Biocost & Spoons

“Biocost” stands for the non-financial costs of a particular activity, including easily-measureable things like time and resources consumed, but also the difficult-to-measure, but very real, costs such as emotional and mental stress, attention diversion, etc.

In QS discussions we generally focus on what was done, what was measured and how it was analyzed, and what was learned. But, above all of this was the doing itself, and the biocost of that effort.

Alexandra Carmichael had written a wonderful and poignant post on the QS blog sometime ago on why she stopped tracking. The biocost of her tracking was clearly too high.

Paul Pangaro, CJ Mapuin, and Hugh Dubberly have written a couple of articles describing biocost and why it is important: Paying Attention and An Economics of Human Behavior.

While self-quantification projects are a choice for many, others have no choice. They must track and adjust their lives, and the biocost of these activities significantly impacts what can be spent on other activities. Christine Miserandino, who suffers from Lupus, describes this in her famous post on The Spoon Theory.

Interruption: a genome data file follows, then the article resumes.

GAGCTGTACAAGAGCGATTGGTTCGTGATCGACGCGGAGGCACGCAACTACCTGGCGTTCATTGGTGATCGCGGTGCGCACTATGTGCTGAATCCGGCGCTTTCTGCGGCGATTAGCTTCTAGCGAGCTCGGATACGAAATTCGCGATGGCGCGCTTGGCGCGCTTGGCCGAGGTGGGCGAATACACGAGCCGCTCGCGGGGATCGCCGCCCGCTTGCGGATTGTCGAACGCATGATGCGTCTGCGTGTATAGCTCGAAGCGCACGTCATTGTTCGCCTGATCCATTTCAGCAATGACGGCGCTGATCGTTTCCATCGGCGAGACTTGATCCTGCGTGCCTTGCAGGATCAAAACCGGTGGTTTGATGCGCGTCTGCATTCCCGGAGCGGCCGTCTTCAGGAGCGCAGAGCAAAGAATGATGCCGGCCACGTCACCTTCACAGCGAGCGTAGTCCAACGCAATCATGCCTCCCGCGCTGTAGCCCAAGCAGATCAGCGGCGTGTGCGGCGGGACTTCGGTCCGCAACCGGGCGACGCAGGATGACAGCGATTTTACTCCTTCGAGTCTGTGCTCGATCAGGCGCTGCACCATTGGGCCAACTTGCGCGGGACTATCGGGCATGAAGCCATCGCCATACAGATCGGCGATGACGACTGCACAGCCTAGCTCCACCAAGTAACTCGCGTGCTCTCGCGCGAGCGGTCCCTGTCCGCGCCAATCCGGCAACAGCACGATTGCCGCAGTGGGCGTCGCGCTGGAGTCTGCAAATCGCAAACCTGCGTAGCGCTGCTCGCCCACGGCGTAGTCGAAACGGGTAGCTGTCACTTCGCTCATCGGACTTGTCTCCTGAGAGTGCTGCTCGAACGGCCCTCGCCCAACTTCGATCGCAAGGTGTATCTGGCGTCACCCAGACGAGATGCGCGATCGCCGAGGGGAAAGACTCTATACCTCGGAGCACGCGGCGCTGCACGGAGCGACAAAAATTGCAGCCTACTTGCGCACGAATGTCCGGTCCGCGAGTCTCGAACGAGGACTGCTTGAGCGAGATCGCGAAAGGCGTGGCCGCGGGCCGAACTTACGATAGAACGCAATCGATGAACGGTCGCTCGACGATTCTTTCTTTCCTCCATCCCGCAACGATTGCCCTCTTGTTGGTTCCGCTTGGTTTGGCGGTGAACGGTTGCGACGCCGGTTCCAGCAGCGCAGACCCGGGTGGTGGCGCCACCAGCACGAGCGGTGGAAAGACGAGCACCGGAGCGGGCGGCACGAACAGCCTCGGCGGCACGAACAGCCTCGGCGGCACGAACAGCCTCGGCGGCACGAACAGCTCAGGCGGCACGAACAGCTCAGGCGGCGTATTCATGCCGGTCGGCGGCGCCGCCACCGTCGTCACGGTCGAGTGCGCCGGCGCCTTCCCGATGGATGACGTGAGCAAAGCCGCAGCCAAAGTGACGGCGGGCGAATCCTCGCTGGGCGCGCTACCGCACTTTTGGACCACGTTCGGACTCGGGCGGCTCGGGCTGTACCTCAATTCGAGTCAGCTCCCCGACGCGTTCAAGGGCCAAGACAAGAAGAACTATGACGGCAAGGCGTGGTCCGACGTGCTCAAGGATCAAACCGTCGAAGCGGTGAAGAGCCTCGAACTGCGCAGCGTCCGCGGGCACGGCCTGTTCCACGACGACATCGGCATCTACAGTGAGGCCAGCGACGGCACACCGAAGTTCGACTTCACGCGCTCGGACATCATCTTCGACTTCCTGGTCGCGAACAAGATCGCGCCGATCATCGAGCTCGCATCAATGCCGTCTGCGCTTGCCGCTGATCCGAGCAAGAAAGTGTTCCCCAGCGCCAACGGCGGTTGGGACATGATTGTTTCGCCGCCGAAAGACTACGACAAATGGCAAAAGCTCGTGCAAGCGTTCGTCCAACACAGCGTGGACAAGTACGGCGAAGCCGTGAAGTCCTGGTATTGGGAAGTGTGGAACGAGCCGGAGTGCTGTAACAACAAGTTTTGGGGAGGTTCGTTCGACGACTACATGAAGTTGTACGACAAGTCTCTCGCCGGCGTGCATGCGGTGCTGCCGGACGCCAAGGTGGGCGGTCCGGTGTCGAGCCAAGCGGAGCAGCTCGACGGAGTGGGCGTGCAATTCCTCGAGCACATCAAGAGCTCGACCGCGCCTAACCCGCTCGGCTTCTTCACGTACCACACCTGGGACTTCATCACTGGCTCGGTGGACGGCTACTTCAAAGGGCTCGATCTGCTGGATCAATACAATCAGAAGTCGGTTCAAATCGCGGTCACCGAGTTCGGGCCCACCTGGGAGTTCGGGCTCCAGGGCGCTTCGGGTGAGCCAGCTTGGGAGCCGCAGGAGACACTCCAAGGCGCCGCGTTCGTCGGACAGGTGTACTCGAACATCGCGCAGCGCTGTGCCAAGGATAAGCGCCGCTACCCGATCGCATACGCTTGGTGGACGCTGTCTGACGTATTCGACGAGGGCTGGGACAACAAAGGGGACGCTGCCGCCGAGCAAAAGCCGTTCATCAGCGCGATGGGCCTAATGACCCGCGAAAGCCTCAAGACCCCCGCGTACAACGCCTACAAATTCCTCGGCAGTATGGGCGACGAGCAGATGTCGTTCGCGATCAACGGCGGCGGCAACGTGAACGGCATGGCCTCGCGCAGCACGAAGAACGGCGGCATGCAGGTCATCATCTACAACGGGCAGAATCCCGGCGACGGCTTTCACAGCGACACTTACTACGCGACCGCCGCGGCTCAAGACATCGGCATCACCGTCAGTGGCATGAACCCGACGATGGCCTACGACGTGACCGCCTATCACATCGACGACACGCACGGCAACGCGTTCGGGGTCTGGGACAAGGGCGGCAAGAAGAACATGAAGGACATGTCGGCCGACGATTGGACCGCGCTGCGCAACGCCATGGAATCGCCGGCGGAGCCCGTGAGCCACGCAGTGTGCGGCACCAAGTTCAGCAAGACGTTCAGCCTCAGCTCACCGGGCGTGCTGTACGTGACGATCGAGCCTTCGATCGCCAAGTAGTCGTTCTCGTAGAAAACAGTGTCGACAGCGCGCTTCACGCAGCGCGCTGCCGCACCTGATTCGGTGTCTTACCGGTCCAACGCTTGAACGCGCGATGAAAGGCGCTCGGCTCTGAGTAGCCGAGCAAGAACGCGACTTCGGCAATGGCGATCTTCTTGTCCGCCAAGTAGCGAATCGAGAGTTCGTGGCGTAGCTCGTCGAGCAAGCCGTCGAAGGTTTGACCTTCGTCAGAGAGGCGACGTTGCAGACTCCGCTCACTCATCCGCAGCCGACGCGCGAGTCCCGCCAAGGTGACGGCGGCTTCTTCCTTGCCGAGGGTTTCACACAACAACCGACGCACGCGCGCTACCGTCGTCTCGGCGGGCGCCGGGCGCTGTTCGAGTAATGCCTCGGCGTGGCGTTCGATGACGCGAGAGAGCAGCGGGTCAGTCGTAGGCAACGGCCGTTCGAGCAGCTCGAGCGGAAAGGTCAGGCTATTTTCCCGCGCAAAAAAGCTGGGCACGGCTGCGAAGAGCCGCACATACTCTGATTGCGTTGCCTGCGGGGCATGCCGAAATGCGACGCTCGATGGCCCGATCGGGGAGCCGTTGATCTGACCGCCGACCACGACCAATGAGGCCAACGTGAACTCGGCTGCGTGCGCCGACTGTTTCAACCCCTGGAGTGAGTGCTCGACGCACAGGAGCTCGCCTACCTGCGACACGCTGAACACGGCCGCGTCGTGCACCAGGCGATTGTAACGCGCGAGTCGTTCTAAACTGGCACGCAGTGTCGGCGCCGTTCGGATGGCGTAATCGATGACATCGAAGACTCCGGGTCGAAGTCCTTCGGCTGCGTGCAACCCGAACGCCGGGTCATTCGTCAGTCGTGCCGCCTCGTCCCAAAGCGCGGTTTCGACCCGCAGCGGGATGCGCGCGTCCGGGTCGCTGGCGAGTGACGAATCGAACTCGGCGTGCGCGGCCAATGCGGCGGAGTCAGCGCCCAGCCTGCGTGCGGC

What do you think of these ideas? What has been the biocost of your own QS efforts?

I think this is a great question, Raj. Things that are harder to measure are often ignored, but are often just as important or even more important than what is being measured.

I did resume tracking a few months after writing that post, but in a very different way, with a lower biocost. Now I track with purpose - if I have a question I want to answer, or a pattern I want to learn about, I will track something for a while (this is how I figured out that wheat and dairy cause migraines in me, but once I learned that, I stopped tracking my diet.)

I think everyone will have their own biocost and need to find their own balance. It does take some experimenting, but then I see life as one giant experiment anyway. :slight_smile: